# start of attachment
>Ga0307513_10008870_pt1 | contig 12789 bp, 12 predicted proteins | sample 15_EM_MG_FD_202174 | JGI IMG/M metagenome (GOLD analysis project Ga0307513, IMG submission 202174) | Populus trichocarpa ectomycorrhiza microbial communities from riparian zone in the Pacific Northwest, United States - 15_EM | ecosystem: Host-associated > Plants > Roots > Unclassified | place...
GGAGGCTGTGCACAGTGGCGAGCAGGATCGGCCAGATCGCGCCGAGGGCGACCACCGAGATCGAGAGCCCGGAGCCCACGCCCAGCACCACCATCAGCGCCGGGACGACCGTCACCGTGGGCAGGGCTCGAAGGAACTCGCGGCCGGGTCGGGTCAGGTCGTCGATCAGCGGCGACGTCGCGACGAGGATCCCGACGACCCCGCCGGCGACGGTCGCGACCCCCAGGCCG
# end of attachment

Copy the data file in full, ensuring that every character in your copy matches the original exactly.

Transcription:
>Ga0307513_10008870_pt1 | contig 12789 bp, 12 predicted proteins | sample 15_EM_MG_FD_202174 | JGI IMG/M metagenome (GOLD analysis project Ga0307513, IMG submission 202174) | Populus trichocarpa ectomycorrhiza microbial communities from riparian zone in the Pacific Northwest, United States - 15_EM | ecosystem: Host-associated > Plants > Roots > Unclassified | place...
GGAGGCTGTGCACAGTGGCGAGCAGGATCGGCCAGATCGCGCCGAGGGCGACCACCGAGATCGAGAGCCCGGAGCCCACGCCCAGCACCACCATCAGCGCCGGGACGACCGTCACCGTGGGCAGGGCTCGAAGGAACTCGCGGCCGGGTCGGGTCAGGTCGTCGATCAGCGGCGACGTCGCGACGAGGATCCCGACGACCCCGCCGGCGACGGTCGCGACCCCCAGGCCG